The Marin Lawyer sat down with Scott Buell, mediator and MCBA’s newest board member, who stepped in when Toussaint Bailey stepped down to run a wealth management firm. Scott shared with us an interesting look at his career and the role the Affordable Care Act played in making his current career feasible.

What is your practice area?

I like to think I’ve entered the third phase of my career—as a full-time mediator at Buell Law and Mediation. I primarily mediate personal injury cases; however, I have been increasingly intrigued by mediating cases where the parties need to maintain some degree of ongoing personal relationship past the resolution of the case at hand. I’ve also become fascinated by the restorative justice movement.

The first phase of my career was fifteen years as a public defender at the Legal Aid Society of New York City, later at New York County Defender Services. It was difficult, sometimes frustrating work and often under less than ideal circumstances. You tend to meet people on their worst day. Despite this, I enjoyed working in the trenches and even felt I occasionally made a difference in people’s lives. I especially enjoyed the camaraderie with my co-workers.

It’s important here to add in what was a major life-changing event: In January 1991, I was diagnosed with Stage 3 Hodgkin’s lymphoma. I underwent six months of chemotherapy and thereafter radiation treatment. The treatments appeared to be successful and by the early spring of 1992, there was no sign of the disease in my body. This made it all the more shocking when in July 1992, after experiencing some odd symptoms, another biopsy discovered the disease had returned, this time Stage 4. I was advised my best shot at survival was undergoing a bone-marrow transplant, which I underwent the following year. It was a surreal and frightening experience; it was also an experience not without some positive attributes. Not to be Pollyannaish, I believe the experience made me a better, more empathetic person and lawyer. I have tried to remind myself going forward of the duality of human experience, how things can be simultaneously good and bad. It’s been twenty-five years and fortunately, the memory of that time seems more distant every day.

The second phase of my career was as a trial attorney for three different liability insurance carriers in the Bay Area between 2002 and 2015. I had never engaged in civil practice prior to coming to California and it required a new way of evaluating the value of a case where the risk of going to prison did not have to be factored into the equation. The civil practice brought with it a requirement for an alternative dispute resolution process which in California is primarily mediation. I enjoyed attending mediations and met a lot of very effective mediators.

What turned out to be the most lasting aspect of my cancer experience was that I was considered to have a pre-existing condition. Health insurance carriers could deny coverage to people like me who merely had the misfortune of surviving a serious illness. While I enjoyed trying cases, it became clearer to me mediation was almost always a superior way to resolve a case as opposed to the expense and uncertainties of a trial. I thought I would enjoy being a mediator, and took some mediation training courses, but never really thought it was a realistic possibility given my pre-existing condition status. That changed when the Affordable Care Act (ACA) was passed. I didn’t expect to ever be in a position to open my own mediation office, but the third phase of my career is truly the charm.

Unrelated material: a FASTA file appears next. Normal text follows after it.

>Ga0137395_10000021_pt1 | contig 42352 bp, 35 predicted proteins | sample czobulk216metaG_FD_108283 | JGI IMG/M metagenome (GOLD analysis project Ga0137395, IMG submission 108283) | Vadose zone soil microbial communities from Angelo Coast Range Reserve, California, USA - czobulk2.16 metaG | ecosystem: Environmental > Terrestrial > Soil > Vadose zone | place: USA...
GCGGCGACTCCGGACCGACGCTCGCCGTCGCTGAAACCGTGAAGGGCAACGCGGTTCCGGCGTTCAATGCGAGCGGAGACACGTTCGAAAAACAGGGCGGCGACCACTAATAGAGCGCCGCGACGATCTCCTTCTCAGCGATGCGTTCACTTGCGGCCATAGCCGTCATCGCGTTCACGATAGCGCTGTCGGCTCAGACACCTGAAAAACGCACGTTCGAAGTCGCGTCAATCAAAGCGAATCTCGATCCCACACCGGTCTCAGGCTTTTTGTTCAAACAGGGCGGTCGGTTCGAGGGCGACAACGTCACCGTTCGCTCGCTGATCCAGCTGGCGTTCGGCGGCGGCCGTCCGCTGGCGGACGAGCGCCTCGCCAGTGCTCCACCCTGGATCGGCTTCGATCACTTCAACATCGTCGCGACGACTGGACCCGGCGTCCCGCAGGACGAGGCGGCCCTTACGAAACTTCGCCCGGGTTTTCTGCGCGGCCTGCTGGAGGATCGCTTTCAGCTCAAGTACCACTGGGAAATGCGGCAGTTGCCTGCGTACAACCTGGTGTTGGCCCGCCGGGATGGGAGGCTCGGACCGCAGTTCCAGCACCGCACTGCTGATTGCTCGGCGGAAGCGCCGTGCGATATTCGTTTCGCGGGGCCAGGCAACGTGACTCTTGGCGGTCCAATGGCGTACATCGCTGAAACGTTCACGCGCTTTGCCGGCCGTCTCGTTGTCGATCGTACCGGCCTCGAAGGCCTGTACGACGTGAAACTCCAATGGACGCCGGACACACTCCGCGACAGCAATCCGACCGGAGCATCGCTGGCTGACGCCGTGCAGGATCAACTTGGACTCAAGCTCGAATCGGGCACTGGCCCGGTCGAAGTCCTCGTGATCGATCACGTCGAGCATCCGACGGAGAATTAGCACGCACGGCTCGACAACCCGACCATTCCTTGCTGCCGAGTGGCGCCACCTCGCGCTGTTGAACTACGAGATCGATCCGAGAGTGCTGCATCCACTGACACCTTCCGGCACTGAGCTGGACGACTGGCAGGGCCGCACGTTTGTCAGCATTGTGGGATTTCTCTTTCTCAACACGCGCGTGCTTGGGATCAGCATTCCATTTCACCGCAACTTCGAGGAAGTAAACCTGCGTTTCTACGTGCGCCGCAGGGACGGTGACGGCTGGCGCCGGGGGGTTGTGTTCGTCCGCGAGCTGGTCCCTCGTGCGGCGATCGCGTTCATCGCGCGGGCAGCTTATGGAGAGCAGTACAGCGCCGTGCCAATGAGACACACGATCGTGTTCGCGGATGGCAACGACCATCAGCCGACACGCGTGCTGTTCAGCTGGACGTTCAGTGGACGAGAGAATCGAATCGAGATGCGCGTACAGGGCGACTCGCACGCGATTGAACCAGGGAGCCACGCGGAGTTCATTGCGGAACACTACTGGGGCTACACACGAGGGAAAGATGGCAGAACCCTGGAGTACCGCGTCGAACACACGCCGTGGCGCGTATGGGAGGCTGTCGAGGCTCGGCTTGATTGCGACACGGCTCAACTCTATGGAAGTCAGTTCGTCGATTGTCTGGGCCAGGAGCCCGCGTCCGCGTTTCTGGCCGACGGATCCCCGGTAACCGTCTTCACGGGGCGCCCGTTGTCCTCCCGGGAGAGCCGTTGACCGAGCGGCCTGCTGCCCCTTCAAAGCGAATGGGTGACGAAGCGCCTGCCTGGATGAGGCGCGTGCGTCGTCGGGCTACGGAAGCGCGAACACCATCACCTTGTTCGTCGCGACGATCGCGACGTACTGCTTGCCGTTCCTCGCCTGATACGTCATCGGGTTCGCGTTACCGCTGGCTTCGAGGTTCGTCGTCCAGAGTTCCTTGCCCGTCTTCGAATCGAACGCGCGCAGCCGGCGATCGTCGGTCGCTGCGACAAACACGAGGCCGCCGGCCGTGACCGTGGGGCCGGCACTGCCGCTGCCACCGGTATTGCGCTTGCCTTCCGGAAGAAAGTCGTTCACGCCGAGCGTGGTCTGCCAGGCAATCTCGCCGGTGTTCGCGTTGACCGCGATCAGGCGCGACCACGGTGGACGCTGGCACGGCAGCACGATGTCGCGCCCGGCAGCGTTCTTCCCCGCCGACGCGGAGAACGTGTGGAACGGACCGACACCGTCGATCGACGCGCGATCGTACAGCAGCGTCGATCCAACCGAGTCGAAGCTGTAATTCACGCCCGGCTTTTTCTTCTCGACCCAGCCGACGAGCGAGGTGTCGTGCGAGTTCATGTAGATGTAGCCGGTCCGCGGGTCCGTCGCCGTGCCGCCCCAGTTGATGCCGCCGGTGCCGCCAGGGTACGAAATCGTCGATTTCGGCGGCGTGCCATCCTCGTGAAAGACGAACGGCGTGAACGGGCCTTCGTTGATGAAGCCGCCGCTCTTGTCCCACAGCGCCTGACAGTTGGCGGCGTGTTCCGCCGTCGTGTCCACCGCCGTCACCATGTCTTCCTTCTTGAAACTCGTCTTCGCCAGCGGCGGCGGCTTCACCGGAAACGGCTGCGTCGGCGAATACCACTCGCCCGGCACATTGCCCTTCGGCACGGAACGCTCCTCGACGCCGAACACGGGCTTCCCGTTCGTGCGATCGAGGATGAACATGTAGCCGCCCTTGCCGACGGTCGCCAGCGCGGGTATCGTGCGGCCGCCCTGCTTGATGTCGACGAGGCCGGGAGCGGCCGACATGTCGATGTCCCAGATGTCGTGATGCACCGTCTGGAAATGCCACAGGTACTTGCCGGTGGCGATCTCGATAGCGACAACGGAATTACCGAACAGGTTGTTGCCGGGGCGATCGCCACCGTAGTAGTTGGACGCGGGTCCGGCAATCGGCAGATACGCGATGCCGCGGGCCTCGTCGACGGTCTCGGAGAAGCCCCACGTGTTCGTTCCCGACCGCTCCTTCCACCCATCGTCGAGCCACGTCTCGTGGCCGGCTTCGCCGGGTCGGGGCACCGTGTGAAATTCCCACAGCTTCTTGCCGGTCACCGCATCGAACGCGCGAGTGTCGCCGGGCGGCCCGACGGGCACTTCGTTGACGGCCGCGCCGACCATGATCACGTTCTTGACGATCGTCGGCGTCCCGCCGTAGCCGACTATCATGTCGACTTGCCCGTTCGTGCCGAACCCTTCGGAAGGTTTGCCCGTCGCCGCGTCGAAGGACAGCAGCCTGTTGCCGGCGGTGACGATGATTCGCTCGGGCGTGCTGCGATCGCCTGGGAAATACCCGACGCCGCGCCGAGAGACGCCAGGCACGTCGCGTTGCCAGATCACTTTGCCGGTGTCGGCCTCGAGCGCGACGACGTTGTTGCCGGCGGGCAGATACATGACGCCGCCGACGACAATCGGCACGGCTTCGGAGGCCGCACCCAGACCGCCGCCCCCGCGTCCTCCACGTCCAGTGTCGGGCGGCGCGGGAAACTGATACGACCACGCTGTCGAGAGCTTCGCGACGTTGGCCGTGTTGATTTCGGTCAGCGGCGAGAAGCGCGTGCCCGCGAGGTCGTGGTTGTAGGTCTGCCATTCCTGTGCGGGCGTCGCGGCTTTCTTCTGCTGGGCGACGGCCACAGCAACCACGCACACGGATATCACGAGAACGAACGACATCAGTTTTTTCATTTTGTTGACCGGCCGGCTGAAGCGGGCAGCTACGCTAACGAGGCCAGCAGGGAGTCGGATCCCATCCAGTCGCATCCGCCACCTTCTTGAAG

Why did you decide to become a lawyer?

I’d love to say it was because the law had always fascinated me, but actually, I tended to make fun of the "serious" pre-law students I met in college. I was an English Lit major and was otherwise busy playing guitar. When graduation came, I wasn’t sure what I wanted to do, but I knew I wanted to continue with my education. I rationalized going to law school as a way I would ultimately make enough money to build a home recording studio. Thirty-two years later, I still don’t have a proper home recording studio. I have enjoyed most aspects of practicing law over the past three decades and I’m more excited than ever to use my training as a mediator along with my prior experience to help people resolve their cases and problems.

Why did you choose to live in Marin?

I had never been to Marin County (or even California) prior to 1998. I was perfectly happy living in my co-op apartment along the Brooklyn Heights Promenade. However, my best friend and law school housemate met a woman from the Bay Area and they moved to Marin County to be married. I was asked to be the best man and when I arrived for the wedding I was blown away at how beautiful it was. October is a particularly gorgeous month weather-wise especially compared to the autumn cold weather creeping into New York City. My friend had just finished taking the California bar exam and he noted his bar review books were as current as they would ever be, so on a lark with his encouragement, I brought them home with me to study. I took the California bar exam in the Spring of 2000. When I found out I passed, I took it as a sign I was destined to move here. I sold my apartment and everything I owned except for what I could fit in my Toyota Camry and drove across the country.